Every day, we run into amazing women who make us stop and look at life a little differently. And so, we think it's fitting to honour some of these Canadians. Our pick includes some who are famous and some who aren’t -- from an international opera star to a young medical researcher. We think they will inspire you, too.
Kelly Williams, a race car driver, puts the pedal to the metal in a world that's often intimidating to women. Now she’s working to empower women by running Car Care Clinics and demystifying cars in her e-book, Kelly's Garage.
Michaëlle Jean, former Governor General of Canada, reminded us all after the earthquake in Haiti how important it is to reach out to others in a disaster. In September 2010, she was appointed special envoy to Haiti by the United Nations.
Angela James is a hockey legend. The winner of four world championships, she became one of the first two women inducted into the Hockey Hall of Fame.
Dr. Samantha Nutt cofounded War Child Canada, an organization that helps children in war zones across the globe, after witnessing firsthand the struggles of kids affected by war.
Melissa-Jane Shaw – actor, producer, choreographer and businesswoman – does it all. To help open up opportunities for women in the arts, she founded Seventh Stage Productions, now called LaRouge Entertainment.
Dr. Lalita Malhotra moved to Prince Albert, Sask., from her native India in 1975 and became an advocate for women's health, founding the Women's Wellness Clinic, which works to help newcomers adapt to the Canadian health-care system.
Debi Goodwin, a documentary producer, recorded the lives of 11 refugee students from Kenya who received scholarships from Canadian universities and permanent residency, in Citizens of Nowhere: From Refugee Camp to Canadian Campus (Doubleday Canada, 2010). She brought us a glimpse into their lives as they adjust to winter, washing machines and western culture.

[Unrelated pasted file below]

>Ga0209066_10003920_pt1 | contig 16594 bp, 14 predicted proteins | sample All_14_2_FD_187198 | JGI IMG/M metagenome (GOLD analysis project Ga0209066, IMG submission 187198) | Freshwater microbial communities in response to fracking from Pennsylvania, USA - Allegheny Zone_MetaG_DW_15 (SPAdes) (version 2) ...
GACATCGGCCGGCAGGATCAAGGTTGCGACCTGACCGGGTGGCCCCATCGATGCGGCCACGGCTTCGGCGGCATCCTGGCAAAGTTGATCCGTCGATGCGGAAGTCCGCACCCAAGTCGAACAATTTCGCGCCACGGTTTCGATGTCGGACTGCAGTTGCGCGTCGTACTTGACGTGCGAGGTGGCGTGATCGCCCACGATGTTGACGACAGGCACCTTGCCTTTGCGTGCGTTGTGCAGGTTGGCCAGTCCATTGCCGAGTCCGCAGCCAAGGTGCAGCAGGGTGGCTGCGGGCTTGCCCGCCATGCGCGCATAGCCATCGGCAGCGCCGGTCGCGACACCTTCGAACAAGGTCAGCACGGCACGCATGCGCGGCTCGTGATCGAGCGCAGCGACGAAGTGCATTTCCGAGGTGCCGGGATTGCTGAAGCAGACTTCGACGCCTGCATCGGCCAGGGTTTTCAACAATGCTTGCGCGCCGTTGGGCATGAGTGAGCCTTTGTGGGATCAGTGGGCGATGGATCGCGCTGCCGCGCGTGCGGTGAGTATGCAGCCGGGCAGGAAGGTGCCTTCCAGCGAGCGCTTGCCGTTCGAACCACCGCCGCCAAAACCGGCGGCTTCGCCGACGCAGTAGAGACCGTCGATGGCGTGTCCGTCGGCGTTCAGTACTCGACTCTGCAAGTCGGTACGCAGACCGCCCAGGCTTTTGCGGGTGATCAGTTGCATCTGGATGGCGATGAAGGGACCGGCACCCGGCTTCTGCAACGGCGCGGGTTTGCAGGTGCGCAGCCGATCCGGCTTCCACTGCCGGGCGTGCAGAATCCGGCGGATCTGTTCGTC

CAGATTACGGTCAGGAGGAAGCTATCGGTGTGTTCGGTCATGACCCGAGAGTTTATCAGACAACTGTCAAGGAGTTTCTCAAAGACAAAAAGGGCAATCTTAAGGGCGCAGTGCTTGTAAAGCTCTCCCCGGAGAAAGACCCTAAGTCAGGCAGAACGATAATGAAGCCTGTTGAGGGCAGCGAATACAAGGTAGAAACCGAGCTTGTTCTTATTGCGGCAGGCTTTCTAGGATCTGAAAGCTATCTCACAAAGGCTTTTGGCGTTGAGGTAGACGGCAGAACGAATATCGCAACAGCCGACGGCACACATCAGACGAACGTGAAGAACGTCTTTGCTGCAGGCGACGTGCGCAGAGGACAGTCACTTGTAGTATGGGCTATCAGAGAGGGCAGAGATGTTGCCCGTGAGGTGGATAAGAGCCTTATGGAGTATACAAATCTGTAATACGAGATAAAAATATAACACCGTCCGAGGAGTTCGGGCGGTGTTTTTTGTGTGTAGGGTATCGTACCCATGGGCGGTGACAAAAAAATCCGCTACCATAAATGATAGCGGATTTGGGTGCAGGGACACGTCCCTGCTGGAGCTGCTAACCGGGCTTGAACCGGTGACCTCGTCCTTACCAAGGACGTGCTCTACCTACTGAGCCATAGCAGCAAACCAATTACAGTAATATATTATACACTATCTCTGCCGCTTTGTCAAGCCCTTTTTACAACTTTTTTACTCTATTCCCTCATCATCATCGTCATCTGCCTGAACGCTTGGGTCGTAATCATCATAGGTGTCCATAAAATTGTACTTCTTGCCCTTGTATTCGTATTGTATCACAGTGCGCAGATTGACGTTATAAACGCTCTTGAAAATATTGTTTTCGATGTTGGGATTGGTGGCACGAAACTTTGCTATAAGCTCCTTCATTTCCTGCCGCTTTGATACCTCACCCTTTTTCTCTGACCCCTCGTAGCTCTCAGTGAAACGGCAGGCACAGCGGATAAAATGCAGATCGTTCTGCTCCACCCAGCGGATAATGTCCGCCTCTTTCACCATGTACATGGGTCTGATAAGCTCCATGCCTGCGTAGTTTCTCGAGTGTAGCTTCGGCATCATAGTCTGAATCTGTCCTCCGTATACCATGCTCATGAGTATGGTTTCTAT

Samantha Bee, one of two Canadian correspondents on the popular TV show "The Daily Show With Jon Stewart," treats audiences to her hilarious Canadian sense of humour four nights a week.
Floria Sigismondi, a director, is responsible for parlaying her vision into memorable music videos, but she really pushed it with her biopic debut, The Runaways, which brought the coming-of-age story about former Runaways singer Cherie Currie to life.
Joelle Berdugo Adler found the perfect fit with denim and philanthropy. After securing the Canadian rights to distribute Diesel jeans with her partner, she created OneXOne, a nonprofit foundation that supports local and international charities.
Page 1 of 3 – Discover ten more inspirational Canadian women on page 2.
Alexina Louie, a two-time Juno Award winner and officer of the Order of Canada, is a composer of Chinese descent, mixing up Eastern, Western and Canadian heritage – all for the love of music.
Julie Payette was the first Canadian astronaut to visit the International Space Station, where she operated the Canadarm robotic arm. Originally from Montreal, Payette now works at NASA in Houston.